This review is a little late, I know. There are defences I could bring to hand – the much-appreciated spatter of bank holidays and a recent training course that’s kept me out of the office – but they’d all be excuses, rather than reasons.
The reason this review is late is because I’ve been far too busy playing Frozen Synapse and talking about Frozen Synapse to spend any time writing about Frozen Synapse. I’ve finally found a multiplayer strategy game that I love, and it's consumed my life.
It’s important to get the basics out of the way now, so know that Frozen Synapse is primarily a multiplayer simultaneous-turn strategy game. Players enter typically random maps with usually random forces at their disposal and plot the movements of their troops in five-second intervals. You lay your plans intricately, and then press the big button called ‘PRIME’. Only when both parties have pressed this button do your five-second strategies play out, then it’s back to the drawing board for seconds five-through-ten. Repeat until you win or lose – see the video below to see how a standard match plays out.
How Frozen Synapse is supposed to be played
Usually, my matches end in defeat. That doesn’t stop me playing, though; again and again I respond to the automated emails I’ve set up via the options menu and crawl back to the site of my last and latest humiliation. Every time I fracture into different feelings; fearful of another loss, yet hopeful of victory. The part that always wins out is the part that’s come to regard Frozen Synapse as a means of self-improvement. I tell myself Frozen Synapse will help me bridle my impulsive side; it will teach me caution, patience and why I shouldn’t charge into rooms full of men with shotguns.
There are many different game modes available in Frozen Synapse; some see you trying to defend/rescue hostages or claim/defend areas of the map. All of the modes are available in Light (you can see enemies constantly) and Dark (you only see them when your units can) modes too. The mode that almost everyone seems to play, however, is Dark Extermination –straight-up deathmatch with random maps and teams. Below, you can see how my average game tends to unfold.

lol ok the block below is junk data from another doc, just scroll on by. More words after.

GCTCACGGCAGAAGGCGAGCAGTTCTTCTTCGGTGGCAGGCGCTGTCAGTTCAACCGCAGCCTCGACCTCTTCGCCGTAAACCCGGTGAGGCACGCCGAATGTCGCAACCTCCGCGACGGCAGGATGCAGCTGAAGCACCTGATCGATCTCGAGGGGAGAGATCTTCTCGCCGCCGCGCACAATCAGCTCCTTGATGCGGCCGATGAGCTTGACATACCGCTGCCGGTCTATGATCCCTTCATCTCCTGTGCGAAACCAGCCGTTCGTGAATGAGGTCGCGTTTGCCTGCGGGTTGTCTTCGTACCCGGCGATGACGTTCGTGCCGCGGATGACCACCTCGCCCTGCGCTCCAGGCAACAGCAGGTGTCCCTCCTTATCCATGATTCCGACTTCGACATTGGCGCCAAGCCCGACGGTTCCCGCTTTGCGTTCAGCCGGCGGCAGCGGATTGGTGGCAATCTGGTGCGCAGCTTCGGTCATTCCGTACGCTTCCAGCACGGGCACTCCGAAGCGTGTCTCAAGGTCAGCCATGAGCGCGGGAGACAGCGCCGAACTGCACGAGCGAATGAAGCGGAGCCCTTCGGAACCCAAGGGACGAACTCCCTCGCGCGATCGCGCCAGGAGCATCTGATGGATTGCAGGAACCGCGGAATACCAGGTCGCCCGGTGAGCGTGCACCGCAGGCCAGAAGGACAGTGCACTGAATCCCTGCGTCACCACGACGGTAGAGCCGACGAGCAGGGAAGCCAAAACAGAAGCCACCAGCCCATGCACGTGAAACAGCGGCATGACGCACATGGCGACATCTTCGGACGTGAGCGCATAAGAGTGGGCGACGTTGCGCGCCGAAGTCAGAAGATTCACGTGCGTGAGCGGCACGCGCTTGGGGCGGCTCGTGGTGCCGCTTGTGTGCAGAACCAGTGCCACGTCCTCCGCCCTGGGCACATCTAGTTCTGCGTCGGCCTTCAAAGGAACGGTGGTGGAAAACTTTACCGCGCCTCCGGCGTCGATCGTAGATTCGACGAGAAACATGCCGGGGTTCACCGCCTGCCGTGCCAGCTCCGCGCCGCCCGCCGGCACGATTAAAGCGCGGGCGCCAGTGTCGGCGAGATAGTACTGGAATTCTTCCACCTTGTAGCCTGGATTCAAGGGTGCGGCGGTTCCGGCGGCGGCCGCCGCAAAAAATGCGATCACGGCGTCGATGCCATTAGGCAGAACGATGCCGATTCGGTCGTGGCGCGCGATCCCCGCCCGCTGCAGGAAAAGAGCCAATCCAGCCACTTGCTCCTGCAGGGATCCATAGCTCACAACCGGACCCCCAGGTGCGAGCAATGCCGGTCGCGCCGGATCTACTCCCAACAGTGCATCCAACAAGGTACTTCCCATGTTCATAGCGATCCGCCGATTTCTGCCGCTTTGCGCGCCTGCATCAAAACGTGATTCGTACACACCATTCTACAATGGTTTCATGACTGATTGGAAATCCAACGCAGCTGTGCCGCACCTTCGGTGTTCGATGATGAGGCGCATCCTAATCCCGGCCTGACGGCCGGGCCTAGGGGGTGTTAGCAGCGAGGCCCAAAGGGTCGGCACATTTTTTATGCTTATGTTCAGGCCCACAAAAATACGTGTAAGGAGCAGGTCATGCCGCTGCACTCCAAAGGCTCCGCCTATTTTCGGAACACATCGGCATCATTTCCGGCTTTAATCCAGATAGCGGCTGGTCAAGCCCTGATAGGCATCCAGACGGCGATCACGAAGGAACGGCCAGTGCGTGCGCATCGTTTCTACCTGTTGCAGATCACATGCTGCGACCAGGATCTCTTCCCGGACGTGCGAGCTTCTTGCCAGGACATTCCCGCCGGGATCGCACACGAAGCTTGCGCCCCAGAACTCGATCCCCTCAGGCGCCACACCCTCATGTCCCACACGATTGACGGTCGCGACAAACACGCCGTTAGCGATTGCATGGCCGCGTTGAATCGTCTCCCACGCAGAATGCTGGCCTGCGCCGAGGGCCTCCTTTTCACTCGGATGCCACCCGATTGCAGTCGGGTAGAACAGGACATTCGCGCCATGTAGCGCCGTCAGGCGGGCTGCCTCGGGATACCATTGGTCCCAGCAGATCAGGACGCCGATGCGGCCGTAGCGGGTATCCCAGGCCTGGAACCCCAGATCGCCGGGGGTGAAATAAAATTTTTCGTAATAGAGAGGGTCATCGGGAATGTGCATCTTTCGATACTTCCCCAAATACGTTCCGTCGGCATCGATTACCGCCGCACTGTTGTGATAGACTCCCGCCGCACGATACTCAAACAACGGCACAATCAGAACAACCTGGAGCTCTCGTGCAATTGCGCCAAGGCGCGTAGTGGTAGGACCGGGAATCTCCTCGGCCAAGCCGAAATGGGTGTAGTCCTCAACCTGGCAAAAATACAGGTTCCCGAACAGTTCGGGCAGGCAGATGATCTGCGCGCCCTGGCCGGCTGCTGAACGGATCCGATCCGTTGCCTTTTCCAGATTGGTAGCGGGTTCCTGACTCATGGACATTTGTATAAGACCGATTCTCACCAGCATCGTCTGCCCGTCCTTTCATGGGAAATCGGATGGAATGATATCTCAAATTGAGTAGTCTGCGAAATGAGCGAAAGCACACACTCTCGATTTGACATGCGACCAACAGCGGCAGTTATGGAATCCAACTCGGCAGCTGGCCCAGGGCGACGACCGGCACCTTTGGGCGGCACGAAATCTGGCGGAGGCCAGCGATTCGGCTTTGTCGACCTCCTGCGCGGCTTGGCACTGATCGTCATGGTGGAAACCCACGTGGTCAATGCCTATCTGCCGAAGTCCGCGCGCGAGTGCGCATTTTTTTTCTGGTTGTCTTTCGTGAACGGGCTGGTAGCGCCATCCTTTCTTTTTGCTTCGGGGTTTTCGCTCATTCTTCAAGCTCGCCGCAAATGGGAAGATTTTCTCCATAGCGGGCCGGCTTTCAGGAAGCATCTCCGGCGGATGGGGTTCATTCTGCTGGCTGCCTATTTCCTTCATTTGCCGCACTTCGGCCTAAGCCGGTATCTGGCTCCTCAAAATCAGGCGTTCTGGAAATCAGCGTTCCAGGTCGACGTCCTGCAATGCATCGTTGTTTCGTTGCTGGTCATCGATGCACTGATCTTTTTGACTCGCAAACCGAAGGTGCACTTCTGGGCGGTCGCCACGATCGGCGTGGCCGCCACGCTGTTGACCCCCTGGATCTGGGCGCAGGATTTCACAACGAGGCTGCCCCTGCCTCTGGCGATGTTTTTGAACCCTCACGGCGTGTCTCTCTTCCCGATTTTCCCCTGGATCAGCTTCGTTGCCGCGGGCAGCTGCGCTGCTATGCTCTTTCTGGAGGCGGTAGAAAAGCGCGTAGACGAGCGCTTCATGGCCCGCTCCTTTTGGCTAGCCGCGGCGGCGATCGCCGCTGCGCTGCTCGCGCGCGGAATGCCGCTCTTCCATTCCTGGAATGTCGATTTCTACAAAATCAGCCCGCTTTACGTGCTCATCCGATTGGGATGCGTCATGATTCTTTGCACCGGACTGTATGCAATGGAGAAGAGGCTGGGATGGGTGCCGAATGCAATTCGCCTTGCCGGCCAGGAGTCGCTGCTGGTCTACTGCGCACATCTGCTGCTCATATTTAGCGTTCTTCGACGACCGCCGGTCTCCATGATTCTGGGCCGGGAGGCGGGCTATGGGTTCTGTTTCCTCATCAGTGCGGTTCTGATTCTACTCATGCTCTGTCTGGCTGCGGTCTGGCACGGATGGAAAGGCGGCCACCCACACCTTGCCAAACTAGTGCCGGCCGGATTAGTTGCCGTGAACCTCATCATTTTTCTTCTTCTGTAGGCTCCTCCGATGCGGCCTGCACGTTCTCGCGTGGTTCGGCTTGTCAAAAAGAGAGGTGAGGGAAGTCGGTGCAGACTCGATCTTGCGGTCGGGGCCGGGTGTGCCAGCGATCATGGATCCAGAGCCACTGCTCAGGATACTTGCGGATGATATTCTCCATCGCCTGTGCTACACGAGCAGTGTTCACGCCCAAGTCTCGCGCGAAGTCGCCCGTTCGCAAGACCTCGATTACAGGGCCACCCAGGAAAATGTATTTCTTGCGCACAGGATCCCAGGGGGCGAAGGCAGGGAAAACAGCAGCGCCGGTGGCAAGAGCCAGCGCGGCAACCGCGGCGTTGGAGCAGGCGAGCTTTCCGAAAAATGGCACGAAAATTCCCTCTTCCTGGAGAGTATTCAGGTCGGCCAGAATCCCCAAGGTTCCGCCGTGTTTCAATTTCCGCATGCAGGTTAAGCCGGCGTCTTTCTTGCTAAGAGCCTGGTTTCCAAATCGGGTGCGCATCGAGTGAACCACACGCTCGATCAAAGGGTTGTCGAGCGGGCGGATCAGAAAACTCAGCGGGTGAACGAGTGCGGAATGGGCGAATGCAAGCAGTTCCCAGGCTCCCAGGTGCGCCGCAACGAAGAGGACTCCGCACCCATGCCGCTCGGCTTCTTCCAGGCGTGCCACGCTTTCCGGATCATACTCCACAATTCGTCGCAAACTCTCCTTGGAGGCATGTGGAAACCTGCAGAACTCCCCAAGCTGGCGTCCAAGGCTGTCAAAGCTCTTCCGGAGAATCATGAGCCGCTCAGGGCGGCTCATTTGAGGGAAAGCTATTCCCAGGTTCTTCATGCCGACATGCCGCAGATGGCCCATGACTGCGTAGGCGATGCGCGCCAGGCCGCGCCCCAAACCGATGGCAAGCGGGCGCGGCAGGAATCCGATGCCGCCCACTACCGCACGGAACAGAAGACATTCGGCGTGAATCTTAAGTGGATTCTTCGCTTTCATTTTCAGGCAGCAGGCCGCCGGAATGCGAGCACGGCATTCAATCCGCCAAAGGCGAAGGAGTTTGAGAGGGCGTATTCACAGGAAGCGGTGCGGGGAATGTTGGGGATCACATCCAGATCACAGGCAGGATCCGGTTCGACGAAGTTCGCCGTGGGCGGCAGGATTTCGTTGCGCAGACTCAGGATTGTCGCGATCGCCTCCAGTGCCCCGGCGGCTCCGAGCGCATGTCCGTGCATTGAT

How I play Frozen Synapse
Now, it’s easy to look at this flowchart and have a little giggle because it’s tongue-in-cheek, but you might also look at it and think I’m making a point about the unbalanced nature of the game. I’m not. It’s important to make that clear, because Frozen Synapse is as rigidly fair as any game dealing in random maps can ever be. The flowchart doesn’t show how every game will go for everyone, and not even I've lost every game I’ve played.
In fact, the only reason that the flow chart doesn’t show a path to victory is because, on the occasions that I have won games, I’m not sure how it’s happened. I’ve been locked low inside my own head, deep in Zen and unable to communicate with my conscious mind. I’ve set the waypoints for my soldiers to follow, dragged out timelines to have them wait in place and told them where to swing their weapons when they come around corners, but I’ve done it all instinctually.
There is a path to victory in Frozen Synapse, but walking it means you need to know what your enemy will do before he does it. You need prescience; a little bit of magic. On the occasions when you manage to muster this spiritual state it feels so good that it’s worth suffering all the previous blunders 1,000 times over. It will make you jump out of your chair with joy.
This feeling is just one of the best aspects of playing Frozen Synapse.